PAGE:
Raging wildfires in Algeria have left at least seven people dead and several seriously injured, according to the Algerian interior minister, who blamed arson for the blazes that broke out Monday.
Interior Minister Kamel Beldjoud said on Tuesday that six people were killed in Tizi Ouzou and one in Setif. Beldjoud gave instructions for hotels, youth hostels and other available facilities to accommodate residents displaced by the fires.
"The current priority is to protect the local populations and preserve lives," Beldjoud said, according to the Algeria Press Service.
"Fifty fires starting at the same time is impossible. These fires are of criminal origin," he said, adding there will be an investigation. Three people suspected of arson were detained south of Algiers in Medea, according to Algerian public radio.
Twenty-five forest fires have been recorded since Monday across the Kabylia region in northern Algeria, reported local news outlet Observ'Algéri. On Saturday, a team of 130 to 140 evaluators will visit the affected areas to assess the losses.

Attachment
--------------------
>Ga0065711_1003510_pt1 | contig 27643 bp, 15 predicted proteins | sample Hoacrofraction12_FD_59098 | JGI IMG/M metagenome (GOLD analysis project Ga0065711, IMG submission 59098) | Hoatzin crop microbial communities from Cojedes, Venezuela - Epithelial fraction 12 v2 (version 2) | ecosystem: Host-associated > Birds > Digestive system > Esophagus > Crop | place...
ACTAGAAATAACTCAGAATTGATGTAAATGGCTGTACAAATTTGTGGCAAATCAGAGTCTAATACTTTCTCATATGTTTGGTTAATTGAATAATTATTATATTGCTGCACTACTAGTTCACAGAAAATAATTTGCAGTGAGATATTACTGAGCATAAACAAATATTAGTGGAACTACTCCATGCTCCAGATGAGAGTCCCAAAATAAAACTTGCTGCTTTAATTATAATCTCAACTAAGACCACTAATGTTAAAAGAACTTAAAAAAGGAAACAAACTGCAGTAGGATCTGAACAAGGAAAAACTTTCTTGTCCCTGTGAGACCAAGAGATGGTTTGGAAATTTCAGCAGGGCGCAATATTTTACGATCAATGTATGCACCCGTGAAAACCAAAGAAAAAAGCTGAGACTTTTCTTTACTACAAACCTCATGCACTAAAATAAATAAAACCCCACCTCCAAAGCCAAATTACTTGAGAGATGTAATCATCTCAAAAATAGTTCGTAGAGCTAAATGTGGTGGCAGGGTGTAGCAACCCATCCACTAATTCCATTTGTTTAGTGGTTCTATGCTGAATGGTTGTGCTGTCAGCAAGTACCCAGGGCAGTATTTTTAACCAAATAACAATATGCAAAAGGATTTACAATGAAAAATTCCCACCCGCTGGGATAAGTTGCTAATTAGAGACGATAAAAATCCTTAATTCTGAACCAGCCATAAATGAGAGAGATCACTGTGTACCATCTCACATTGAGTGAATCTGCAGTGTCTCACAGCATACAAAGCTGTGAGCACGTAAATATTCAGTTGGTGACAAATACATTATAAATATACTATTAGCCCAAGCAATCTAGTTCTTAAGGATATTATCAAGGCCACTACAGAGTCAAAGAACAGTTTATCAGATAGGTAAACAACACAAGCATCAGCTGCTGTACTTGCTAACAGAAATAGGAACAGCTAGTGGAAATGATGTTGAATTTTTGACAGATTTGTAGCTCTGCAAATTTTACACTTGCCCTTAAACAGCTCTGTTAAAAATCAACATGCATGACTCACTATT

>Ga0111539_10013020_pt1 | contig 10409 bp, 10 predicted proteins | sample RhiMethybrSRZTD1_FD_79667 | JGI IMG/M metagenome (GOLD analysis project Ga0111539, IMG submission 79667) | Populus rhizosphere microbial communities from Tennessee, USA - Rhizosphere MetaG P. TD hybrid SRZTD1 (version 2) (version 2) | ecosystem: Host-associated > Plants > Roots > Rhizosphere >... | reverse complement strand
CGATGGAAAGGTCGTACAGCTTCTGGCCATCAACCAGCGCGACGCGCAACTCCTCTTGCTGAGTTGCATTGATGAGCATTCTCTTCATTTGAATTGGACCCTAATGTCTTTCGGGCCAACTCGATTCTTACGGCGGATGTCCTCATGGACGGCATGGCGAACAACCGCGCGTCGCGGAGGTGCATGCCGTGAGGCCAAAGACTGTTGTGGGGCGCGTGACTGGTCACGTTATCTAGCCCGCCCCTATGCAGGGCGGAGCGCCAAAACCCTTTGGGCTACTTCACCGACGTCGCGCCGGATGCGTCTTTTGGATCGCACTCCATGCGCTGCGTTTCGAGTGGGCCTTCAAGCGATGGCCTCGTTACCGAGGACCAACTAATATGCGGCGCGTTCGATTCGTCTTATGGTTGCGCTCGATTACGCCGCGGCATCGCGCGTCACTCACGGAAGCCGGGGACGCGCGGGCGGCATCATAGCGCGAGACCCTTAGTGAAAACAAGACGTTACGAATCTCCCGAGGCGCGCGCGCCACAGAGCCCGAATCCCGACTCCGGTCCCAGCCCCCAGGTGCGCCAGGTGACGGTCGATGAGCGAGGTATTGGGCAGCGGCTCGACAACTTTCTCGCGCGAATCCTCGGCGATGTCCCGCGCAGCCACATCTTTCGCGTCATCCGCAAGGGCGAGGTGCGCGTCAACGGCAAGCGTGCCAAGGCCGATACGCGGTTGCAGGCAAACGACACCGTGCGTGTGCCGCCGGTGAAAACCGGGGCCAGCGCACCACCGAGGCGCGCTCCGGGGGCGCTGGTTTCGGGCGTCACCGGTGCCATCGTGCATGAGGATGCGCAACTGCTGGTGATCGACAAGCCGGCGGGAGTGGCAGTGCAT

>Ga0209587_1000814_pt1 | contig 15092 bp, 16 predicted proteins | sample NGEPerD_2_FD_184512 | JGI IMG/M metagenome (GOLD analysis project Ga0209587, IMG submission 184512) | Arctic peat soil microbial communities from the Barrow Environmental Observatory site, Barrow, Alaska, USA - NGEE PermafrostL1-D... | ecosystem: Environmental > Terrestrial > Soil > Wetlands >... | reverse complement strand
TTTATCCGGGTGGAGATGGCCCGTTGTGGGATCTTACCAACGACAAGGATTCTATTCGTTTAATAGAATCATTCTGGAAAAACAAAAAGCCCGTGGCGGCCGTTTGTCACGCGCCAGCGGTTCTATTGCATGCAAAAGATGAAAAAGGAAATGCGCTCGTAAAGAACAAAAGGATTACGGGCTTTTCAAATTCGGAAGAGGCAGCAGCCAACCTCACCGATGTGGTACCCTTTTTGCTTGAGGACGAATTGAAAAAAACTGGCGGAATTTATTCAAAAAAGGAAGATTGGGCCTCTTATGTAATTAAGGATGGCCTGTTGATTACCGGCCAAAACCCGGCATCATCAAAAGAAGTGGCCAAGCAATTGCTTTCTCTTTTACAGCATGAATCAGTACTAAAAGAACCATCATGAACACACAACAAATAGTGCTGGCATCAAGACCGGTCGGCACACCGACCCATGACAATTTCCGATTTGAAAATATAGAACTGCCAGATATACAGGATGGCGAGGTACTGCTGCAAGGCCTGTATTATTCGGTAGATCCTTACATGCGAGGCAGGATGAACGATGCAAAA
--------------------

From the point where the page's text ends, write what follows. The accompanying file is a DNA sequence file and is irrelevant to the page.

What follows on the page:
Algerian President Abdelmadjid Tebboune sent a ministerial delegation to Tizi Ouzou to offer condolences to the victims’ families and survey the damage, according to al-Bilad newspaper.
The North African country is the latest in the region to be ravaged by wildfires. Nearly 600 fires are currently raging across “all corners” of Greece in what Greek Prime Minister Kyriakos Mitsotakis described Tuesday as a “natural disaster of unprecedented proportions.”
In Turkey, at least nine people are dead from wildfires still burning in Antalya, Adana, Isparta, Mersin, Mugla and Osmaniye, the Turkish Red Crescent said Tuesday. Turkish President Recip Tayyip Erdogan has described the fires as the worst in the country’s history.
A landmark report from the United Nations released Monday said it is “unequivocal” that human influence has warmed the planet, creating the potential for "extreme events unprecedented in the observational record.”